Wine & OKRs
Oana Calugar is the founder and OKR Coach at Perfomance+, a management consulting company, based in Germany. In this Voices of OKR piece Oana draws parallels between the complex process of winemaking and the OKR methodology.
As the pandemic came, I was able to find refuge with a lot of distancing in our recently purchased vineyard. For a few months, business life almost froze, but the vineyard was in full bloom.
We worked in the vineyard almost every week and didn’t travel as much since training and workshops moved online. In the long spring afternoon hours and Saturdays working in the vineyard, I had time and peace of mind to think and reflect on the philosophy of life, business, goals, Objectives, and Key Results.
Working in the vineyard brought me new ideas about OKRs and a new appreciation for wine, as I see now how much manual work is involved in each glass of wine. There is a calendar for vineyard work, just as there is a calendar for OKRs.
As I was cutting and pruning and trimming and harvesting, 3 parallels between grape growing, winemaking and OKRs emerged:
Let’s think like a grapevine! As a vine, my reason for existing is not to make wine, but to get my grapes as ripe as possible, and this will attract birds to eat my grapes, so that they spread my seeds and my species thrives. In fertile soils laden with moisture, I tend to throw all my energy (sugar) into growing shoots and leaves, because there seems to be no risk to my life (like in business), so I may as well flourish where I am – no need to send energy to the grapes, because I don’t need the birds.
But when I’m growing in a less fertile space and water is less, I think I need to get out of here because I might die. The best way to do that is not to grow leaves but to put all my energy into the grapes and make them sweet and delicious for birds; then my seed is spread.
Sweet and delicious to birds also means great for winemaking: more concentrated flavors, higher alcohol, a wine that can mature. That’s where the term “a struggling vine makes the best wine” comes from.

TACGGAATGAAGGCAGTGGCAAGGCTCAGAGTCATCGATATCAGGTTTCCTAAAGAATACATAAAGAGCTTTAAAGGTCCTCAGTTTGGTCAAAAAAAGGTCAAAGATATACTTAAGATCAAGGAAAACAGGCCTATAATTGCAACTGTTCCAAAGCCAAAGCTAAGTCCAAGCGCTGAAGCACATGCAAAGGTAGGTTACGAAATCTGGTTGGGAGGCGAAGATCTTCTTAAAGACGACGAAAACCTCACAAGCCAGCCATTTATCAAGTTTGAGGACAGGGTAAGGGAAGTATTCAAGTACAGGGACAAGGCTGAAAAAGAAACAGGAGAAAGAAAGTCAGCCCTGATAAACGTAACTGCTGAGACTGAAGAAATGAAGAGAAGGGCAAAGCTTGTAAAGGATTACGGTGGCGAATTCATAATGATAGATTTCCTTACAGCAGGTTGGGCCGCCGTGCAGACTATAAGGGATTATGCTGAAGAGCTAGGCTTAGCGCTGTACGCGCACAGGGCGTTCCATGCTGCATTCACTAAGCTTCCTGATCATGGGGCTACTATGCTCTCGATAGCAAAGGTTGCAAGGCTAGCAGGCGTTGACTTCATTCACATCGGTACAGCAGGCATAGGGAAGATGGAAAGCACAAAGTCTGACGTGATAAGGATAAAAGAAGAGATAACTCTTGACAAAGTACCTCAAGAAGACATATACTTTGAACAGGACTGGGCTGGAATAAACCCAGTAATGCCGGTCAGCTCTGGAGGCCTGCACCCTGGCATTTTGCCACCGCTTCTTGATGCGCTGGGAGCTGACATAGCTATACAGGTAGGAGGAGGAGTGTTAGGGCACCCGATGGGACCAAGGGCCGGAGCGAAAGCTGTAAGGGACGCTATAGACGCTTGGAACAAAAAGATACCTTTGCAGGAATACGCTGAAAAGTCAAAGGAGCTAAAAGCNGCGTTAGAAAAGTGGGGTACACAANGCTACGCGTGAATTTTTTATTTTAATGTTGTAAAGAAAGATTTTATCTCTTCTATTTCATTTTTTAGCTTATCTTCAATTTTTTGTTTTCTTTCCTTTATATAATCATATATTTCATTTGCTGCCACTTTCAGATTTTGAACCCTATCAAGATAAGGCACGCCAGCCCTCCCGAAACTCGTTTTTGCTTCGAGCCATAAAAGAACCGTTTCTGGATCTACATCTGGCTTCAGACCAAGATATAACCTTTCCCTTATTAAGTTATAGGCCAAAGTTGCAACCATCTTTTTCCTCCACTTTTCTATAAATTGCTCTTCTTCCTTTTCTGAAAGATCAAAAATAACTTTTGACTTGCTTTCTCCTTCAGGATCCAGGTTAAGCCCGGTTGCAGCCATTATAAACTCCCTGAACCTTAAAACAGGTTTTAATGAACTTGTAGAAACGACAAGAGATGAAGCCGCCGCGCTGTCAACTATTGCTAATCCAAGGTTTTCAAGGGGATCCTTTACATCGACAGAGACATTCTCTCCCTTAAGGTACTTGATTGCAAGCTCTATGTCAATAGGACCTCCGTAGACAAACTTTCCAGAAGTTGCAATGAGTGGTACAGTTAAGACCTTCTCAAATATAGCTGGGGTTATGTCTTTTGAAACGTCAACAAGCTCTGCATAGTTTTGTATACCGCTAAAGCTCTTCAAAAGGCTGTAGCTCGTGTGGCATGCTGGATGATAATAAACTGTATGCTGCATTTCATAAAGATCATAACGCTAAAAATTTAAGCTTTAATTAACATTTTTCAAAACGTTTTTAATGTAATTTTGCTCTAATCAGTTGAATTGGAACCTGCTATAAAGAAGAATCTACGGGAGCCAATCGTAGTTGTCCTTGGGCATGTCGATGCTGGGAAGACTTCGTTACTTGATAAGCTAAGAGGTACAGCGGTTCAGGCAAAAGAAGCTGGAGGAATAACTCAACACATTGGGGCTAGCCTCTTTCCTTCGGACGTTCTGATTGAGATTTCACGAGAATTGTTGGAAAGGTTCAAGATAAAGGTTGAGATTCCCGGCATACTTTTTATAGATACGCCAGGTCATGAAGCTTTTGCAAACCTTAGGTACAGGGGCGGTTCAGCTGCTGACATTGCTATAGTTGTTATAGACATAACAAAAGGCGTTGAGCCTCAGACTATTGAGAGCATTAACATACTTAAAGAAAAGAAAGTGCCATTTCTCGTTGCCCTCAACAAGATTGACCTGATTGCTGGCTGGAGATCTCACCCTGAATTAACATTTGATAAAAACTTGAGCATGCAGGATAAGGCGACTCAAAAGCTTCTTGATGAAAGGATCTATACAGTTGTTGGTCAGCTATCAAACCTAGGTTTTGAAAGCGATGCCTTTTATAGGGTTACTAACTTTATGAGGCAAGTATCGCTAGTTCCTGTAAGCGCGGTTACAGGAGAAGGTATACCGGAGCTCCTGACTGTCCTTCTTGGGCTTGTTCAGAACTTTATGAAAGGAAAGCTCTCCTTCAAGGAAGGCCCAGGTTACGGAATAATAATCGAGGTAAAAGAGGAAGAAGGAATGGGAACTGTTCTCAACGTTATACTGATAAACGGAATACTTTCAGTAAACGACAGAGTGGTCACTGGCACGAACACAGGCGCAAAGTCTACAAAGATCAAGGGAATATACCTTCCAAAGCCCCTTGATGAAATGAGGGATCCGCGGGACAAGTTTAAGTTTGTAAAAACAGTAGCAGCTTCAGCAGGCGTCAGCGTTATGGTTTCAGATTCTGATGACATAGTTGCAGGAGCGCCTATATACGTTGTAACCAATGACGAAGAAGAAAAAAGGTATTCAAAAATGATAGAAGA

It’s the same in business – OKRs work especially well when we don’t have enough resources (time, people, money), when we need to choose our priorities carefully, when we need to think long term, and when we need to focus on fruits or results.
When a business or team must ‘fight’, it really needs OKRs and the phrase should go like this: “A struggling business needs OKRs”.
2. 🍷 Vineyard management practices influence the grape and wine quality, just as annual OKRs shape the future of our business
Each cut I make in the vineyard in the spring influences the taste of the wine next year: it’s about how many canes I have this year, how many grapes, how many leaves and where, how many spurs for next year and how many wild plants between rows of vine there are. I need to think long-term, not just a few months ahead.
Just like with OKRs – it’s very easy to fall in the trap of thinking only about next quarter OKRs, but objectives need to be derived from company strategy, which is multi-annual. In the OKR implementation projects I lead, I use the Dual Cadence approach created by Paul Niven and Zachary Ross. This approach is explained in the article “How often should we use OKRs?”
“Within organizations using a dual cadence, the company defines a set of annual OKRs and typically breaks this down into a set of OKRs for each quarter. Teams may then create an annual and quarterly set of OKRs or decide to set OKRs only for the upcoming quarter. Among the benefits of the dual cadence is the aid of context provided by establishing annual OKRs.” – Paul Niven
3. ✂️ Pruning the vine is just as vital as focusing on few OKRs
Vine pruning involves cutting the vines back when they have stopped growing at the end of the annual growth cycle. Pruning is essential because one has to choose the buds that will produce the fruit for next year’s harvest. Wine grapes are pruned to produce fewer grapes that are more concentrated in flavor. The focus is on quality, not quantity.
When working with team OKRs, it’s easy to put everything you need to do in Objectives and end up with a list of 14 OKRs. Well, how many of these are doable? If they are truly ambitious, probably none. In my OKR workshops, I sometimes take my pruning shear to encourage participants to cut from the big list of OKR and focus on the essential. In Christine Wodke’s wise words: “Do less, better.”
Now that winter is coming, there is less work in the vineyard and more time to enjoy wine. I’m certain that new parallels between winemaking and OKRs will come up.
Just a suggestion – next time you finish an OKR Planning workshop, enjoy a glass of good wine with your team to celebrate the new OKRs cycle. To your health!
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